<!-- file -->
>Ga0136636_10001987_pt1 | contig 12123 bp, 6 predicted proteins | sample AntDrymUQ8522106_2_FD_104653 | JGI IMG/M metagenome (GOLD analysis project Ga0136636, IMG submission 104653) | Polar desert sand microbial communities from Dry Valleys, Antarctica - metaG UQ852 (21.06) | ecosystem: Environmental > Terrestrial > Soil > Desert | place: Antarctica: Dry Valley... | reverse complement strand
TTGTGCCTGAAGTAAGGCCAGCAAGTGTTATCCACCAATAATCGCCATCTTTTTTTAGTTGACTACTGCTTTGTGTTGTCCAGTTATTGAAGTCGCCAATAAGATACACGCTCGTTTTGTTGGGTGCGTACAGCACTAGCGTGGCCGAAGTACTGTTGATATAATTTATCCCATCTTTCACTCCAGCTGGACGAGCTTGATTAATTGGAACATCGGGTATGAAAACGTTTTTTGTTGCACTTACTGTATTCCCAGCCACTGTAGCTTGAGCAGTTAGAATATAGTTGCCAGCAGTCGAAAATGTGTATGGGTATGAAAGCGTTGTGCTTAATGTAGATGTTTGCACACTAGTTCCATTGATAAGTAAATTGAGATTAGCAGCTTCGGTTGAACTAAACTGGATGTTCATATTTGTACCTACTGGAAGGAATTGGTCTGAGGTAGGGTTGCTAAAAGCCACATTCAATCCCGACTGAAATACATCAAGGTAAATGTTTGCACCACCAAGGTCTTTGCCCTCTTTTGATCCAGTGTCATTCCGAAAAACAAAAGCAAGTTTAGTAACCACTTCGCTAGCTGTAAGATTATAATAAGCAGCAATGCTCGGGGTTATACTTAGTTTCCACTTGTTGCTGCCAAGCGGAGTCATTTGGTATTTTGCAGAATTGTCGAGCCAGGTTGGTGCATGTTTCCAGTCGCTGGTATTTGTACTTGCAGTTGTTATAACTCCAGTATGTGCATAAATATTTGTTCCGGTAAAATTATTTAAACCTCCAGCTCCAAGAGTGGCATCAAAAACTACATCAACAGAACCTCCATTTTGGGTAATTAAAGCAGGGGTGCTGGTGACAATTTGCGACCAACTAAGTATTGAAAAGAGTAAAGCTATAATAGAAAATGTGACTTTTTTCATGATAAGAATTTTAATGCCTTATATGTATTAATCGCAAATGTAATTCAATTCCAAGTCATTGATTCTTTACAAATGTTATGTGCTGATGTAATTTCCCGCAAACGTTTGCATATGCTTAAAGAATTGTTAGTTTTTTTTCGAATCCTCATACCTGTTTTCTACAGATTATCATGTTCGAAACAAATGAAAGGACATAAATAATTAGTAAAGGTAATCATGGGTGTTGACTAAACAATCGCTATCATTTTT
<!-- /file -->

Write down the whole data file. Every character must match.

>Ga0136636_10001987_pt1 | contig 12123 bp, 6 predicted proteins | sample AntDrymUQ8522106_2_FD_104653 | JGI IMG/M metagenome (GOLD analysis project Ga0136636, IMG submission 104653) | Polar desert sand microbial communities from Dry Valleys, Antarctica - metaG UQ852 (21.06) | ecosystem: Environmental > Terrestrial > Soil > Desert | place: Antarctica: Dry Valley... | reverse complement strand
TTGTGCCTGAAGTAAGGCCAGCAAGTGTTATCCACCAATAATCGCCATCTTTTTTTAGTTGACTACTGCTTTGTGTTGTCCAGTTATTGAAGTCGCCAATAAGATACACGCTCGTTTTGTTGGGTGCGTACAGCACTAGCGTGGCCGAAGTACTGTTGATATAATTTATCCCATCTTTCACTCCAGCTGGACGAGCTTGATTAATTGGAACATCGGGTATGAAAACGTTTTTTGTTGCACTTACTGTATTCCCAGCCACTGTAGCTTGAGCAGTTAGAATATAGTTGCCAGCAGTCGAAAATGTGTATGGGTATGAAAGCGTTGTGCTTAATGTAGATGTTTGCACACTAGTTCCATTGATAAGTAAATTGAGATTAGCAGCTTCGGTTGAACTAAACTGGATGTTCATATTTGTACCTACTGGAAGGAATTGGTCTGAGGTAGGGTTGCTAAAAGCCACATTCAATCCCGACTGAAATACATCAAGGTAAATGTTTGCACCACCAAGGTCTTTGCCCTCTTTTGATCCAGTGTCATTCCGAAAAACAAAAGCAAGTTTAGTAACCACTTCGCTAGCTGTAAGATTATAATAAGCAGCAATGCTCGGGGTTATACTTAGTTTCCACTTGTTGCTGCCAAGCGGAGTCATTTGGTATTTTGCAGAATTGTCGAGCCAGGTTGGTGCATGTTTCCAGTCGCTGGTATTTGTACTTGCAGTTGTTATAACTCCAGTATGTGCATAAATATTTGTTCCGGTAAAATTATTTAAACCTCCAGCTCCAAGAGTGGCATCAAAAACTACATCAACAGAACCTCCATTTTGGGTAATTAAAGCAGGGGTGCTGGTGACAATTTGCGACCAACTAAGTATTGAAAAGAGTAAAGCTATAATAGAAAATGTGACTTTTTTCATGATAAGAATTTTAATGCCTTATATGTATTAATCGCAAATGTAATTCAATTCCAAGTCATTGATTCTTTACAAATGTTATGTGCTGATGTAATTTCCCGCAAACGTTTGCATATGCTTAAAGAATTGTTAGTTTTTTTTCGAATCCTCATACCTGTTTTCTACAGATTATCATGTTCGAAACAAATGAAAGGACATAAATAATTAGTAAAGGTAATCATGGGTGTTGACTAAACAATCGCTATCATTTTT